Apple’s Shazam acquisition under EU scrutiny

Apple’s Shazam acquisition could affect competition. The company spent  $400 million (€340 million) for the application. EURACTIV’s partner La Tribune reports

Apple is once again under the Commission’s  scrutiny. The European institution is going to “examine” the acquisition project of the music recognition app Shazam by Apple, according to a statement released on 6 February. The deal was announced in December, following five months of negotiations.

The Commission believes that the acquisition “may threaten to adversely affect competition in the European Economic Area (EEA)”, without giving further details. This “examination” was pushed forward by Austria, Italy, France, Spain but also Iceland and Norway, who are not Member States but are members of the EEA.

“On the basis of the elements submitted by Austria and the countries joining the referral request […], the Commission considers that the transaction may have a significant adverse effect on competition in the European Economic Area,” states the release.

Apple – to notify the transaction

As the EU’s competition watchdog, the commission can generally take on such cases as soon as turnover thresholds are reached within the acquisition framework. Indeed, according to EU legislation on concentration, an acquisition acquires an “EU dimension” if “the combined aggregate worldwide turnover of all the companies concerned is more than €5 billion”. Among the different conditions set out, the total amount must be accompanied by an aggregate turnover in the EU of each individual company  of more than €250 million.

For the Shazam case, the acquisition “does not meet the turnover thresholds”, needed for the transaction to be notified to the Commission, as stated in the release. However in the eyes of the Member States’ request, the Commission believes to be “the best placed authority to deal with the potential cross-border effects of the transaction”. Therefore, Apple has to notify the transaction. The Commission then has the power to open an investigation and if need be, impose fines.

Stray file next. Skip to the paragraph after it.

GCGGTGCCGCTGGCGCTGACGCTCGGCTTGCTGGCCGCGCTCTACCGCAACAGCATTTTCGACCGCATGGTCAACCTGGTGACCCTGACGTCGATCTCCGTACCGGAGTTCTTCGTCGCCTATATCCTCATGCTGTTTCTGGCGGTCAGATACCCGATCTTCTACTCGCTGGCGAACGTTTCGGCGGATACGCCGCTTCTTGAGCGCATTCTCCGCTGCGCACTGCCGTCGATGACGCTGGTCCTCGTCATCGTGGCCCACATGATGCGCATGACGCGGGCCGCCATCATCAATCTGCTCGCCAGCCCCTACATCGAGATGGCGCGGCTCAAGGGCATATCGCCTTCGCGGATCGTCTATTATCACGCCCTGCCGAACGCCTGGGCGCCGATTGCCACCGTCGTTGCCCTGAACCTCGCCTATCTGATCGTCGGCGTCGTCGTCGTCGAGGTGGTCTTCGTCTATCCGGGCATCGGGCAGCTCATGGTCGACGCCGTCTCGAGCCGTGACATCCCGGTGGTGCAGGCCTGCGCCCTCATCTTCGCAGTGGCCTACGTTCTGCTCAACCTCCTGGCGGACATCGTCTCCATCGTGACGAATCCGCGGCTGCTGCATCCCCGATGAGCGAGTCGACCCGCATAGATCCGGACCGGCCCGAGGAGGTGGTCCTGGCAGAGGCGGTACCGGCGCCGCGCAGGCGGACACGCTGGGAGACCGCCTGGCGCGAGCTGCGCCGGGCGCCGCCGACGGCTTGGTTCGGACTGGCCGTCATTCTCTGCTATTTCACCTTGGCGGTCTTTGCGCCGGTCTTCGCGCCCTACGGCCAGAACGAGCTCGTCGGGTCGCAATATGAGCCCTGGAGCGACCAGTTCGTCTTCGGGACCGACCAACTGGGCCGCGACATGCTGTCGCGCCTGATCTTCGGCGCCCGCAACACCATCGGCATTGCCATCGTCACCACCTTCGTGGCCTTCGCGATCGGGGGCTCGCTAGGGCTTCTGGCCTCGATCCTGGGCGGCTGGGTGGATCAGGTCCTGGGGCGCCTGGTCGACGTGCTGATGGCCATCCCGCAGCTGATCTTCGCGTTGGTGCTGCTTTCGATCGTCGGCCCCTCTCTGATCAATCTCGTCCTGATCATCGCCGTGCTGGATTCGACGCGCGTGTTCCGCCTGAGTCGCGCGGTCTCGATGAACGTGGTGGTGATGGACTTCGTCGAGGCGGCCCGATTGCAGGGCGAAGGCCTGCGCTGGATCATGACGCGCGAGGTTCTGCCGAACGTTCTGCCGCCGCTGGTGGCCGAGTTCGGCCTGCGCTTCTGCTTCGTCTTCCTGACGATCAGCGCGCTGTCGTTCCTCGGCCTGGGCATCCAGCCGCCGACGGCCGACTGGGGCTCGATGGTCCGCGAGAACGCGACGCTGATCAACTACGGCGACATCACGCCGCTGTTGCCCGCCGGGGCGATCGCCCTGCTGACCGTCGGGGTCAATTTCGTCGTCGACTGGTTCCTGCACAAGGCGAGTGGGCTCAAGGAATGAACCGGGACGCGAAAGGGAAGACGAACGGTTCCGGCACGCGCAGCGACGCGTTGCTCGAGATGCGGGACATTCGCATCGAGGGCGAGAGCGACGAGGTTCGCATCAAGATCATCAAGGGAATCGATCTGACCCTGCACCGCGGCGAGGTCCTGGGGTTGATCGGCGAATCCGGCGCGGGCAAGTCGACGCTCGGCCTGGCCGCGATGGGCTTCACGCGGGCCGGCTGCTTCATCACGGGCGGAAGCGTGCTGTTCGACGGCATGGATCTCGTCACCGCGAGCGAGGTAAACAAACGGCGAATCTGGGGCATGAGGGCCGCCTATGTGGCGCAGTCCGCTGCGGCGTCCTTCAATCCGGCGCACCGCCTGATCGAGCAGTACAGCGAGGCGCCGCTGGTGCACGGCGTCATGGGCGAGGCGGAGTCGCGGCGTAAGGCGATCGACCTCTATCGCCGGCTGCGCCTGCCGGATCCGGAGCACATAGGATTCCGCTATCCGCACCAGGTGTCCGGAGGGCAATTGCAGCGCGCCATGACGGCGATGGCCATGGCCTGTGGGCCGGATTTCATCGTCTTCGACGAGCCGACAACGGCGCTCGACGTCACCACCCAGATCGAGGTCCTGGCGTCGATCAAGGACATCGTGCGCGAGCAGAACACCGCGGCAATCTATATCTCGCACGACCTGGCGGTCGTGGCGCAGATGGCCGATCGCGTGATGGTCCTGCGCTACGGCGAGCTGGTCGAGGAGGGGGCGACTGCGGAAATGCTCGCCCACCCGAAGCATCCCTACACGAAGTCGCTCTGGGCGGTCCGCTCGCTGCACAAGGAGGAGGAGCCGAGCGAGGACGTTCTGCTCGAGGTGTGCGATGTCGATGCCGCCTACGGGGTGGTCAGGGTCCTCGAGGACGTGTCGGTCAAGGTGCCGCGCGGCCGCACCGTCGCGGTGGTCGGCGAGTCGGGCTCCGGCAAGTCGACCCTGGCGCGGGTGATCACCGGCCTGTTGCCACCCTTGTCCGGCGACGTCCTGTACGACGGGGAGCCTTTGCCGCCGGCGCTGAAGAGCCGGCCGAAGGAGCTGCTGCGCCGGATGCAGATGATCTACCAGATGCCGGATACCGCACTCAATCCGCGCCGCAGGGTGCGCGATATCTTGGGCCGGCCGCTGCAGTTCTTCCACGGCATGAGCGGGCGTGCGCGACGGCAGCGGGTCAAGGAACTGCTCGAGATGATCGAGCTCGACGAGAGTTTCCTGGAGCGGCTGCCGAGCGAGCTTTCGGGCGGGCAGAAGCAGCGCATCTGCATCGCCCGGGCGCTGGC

Shazam, a “complementary” app for Apple

This acquisition confirms Apple’s ambitions on the subject of its music output. As a pioneer of music downloading with iTunes, Apple missed out on the rise of music streaming, and only launched Apple Music in 2015, four years after Spotify’s launch in the US. Last June Apple had up to 27 million subscribers, less than half of Spotify’s subscribers adding up to 60 million.

Both companies have had a good relationship over the last ten years. Set up in 1999, in London, the company originally allowed customers to dial a number to recognise a song, this has now turned into an application for smartphones. The app uses a smarthpone’s built-in microphone to listen to the song and then send information about the song such as the title and the artist. In 2008, Shazam was made available on the Apple App Store, and since 2014 it has been integrated to Siri, Apple’s virtual assistant.

According to Apple, they are “complementary” with the music recognition app, during the announcement of the acquisition, an Apple spokesperson stated “we have exciting projects waiting”… unless the Commission decides otherwise.

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